Retired NYPD Chief of Detectives weighs in on Astroworld Festival investigation

ByCourtney Carpenter KTRK logo
Friday, November 12, 2021
Retired NYPD Chief of Detectives weighs in on Astroworld investigation
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Retired NYPD Chief of Detectives Robert Boyce gives his perspective on how Houston authorities are handling the public aspects of the tragedy.

HOUSTON, Texas (KTRK) -- On Wednesday, Houston Police Chief Troy Finner provided an update on the Astroworld tragedy for the first time since Saturday.

People across the country have their eyes on this investigation and are wanting to know more about how this happened.

We turned to ABC News contributor and retired NYPD Chief of Detectives Robert Boyce to ask if it is reasonable for people to expect to know more from HPD at this point, less than a week after it happened.

"Yes, it is," Boyce said. "Usually, you would get, that day, you would get several updates throughout the day and the next day. After that, you would get a daily brief."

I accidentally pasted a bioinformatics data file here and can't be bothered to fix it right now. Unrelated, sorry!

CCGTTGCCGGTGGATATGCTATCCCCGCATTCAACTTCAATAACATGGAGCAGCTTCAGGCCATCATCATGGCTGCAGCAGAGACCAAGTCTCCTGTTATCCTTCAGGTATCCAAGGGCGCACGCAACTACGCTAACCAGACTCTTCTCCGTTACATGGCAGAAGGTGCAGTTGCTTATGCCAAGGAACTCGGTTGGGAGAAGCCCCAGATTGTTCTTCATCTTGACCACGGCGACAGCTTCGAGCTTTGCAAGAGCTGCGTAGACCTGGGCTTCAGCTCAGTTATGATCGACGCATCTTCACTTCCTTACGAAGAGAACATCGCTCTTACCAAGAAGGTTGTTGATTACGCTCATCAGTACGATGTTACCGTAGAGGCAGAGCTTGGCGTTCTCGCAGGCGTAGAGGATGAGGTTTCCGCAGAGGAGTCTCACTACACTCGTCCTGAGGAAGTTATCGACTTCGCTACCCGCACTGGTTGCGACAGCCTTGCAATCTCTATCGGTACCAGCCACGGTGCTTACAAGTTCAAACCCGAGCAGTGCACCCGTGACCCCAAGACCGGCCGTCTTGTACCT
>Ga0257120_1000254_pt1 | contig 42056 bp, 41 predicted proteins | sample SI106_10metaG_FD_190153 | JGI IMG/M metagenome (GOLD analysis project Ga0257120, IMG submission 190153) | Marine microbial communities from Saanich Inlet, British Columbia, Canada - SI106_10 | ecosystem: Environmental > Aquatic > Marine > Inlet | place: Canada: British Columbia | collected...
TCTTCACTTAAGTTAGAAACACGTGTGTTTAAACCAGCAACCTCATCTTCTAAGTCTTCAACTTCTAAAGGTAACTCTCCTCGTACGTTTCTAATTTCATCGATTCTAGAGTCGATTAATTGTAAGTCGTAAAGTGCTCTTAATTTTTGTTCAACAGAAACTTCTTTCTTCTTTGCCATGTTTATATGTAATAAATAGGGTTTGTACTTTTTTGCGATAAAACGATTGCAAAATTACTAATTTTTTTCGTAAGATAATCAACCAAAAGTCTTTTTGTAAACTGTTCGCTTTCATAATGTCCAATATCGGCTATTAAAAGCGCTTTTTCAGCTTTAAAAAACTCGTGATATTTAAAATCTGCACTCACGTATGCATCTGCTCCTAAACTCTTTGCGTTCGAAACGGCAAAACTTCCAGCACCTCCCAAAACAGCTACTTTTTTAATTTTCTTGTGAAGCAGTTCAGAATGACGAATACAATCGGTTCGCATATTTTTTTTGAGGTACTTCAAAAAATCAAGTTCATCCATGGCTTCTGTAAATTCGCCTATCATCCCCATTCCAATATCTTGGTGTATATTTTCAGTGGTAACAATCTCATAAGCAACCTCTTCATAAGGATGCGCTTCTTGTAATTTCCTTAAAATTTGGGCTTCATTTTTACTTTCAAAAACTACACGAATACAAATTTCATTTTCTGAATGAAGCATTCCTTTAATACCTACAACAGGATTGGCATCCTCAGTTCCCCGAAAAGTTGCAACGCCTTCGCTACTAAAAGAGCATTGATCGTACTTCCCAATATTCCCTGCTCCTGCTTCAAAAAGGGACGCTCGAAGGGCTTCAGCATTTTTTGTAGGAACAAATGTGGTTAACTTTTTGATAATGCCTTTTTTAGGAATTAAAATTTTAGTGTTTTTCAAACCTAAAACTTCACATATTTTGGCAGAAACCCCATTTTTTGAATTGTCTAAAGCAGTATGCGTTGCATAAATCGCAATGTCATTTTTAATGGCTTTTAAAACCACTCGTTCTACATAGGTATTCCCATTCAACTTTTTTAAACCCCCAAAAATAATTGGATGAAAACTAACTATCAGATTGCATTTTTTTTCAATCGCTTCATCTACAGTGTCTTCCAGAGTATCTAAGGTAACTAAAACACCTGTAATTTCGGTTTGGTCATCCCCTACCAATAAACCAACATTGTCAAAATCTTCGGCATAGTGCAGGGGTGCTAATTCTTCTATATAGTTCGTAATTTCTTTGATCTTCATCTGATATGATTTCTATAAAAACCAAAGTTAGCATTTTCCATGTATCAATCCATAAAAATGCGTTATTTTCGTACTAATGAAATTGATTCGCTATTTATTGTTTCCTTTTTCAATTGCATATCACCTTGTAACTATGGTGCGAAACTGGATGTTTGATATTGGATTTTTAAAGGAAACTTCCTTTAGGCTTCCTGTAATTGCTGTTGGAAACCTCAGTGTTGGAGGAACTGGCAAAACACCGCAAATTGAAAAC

Boyce went on to explain that engaging the public can also help with the investigation.

"I would suggest that they do at least a daily (brief) to get more information," Boyce said. "You want to engage the public. You want them to help you with your investigation, but you also want to tell the public what's going on, what are we doing about it. It shows true leadership, and that has to be done, I would say, on a daily basis."

During the briefing on Wednesday, Chief Finner also walked back his initial report that a security guard was injected with drugs during the chaos. Boyce says preliminary information does often change, but framing it as such and dispelling it as soon as you find out it's not true is key.

"Misinformation comes out too, and the quicker you dispel it, the quicker you say, 'This is who we spoke to, this did not happen, this is not part of our investigation.' The faster it's off your shelf, and you can go on to other business," said Boyce.

Chief Finner said the investigation into the tragedy that left nine dead and many others injured could take weeks, possibly months.

"I would say yes definitely to weeks, but in that time, to keep the public plugged into it each day, and then maybe you go every two days, or whatever the case may be, and you slowly slow that down a little bit, because we really don't know a lot right now, and we should know more," said Boyce.

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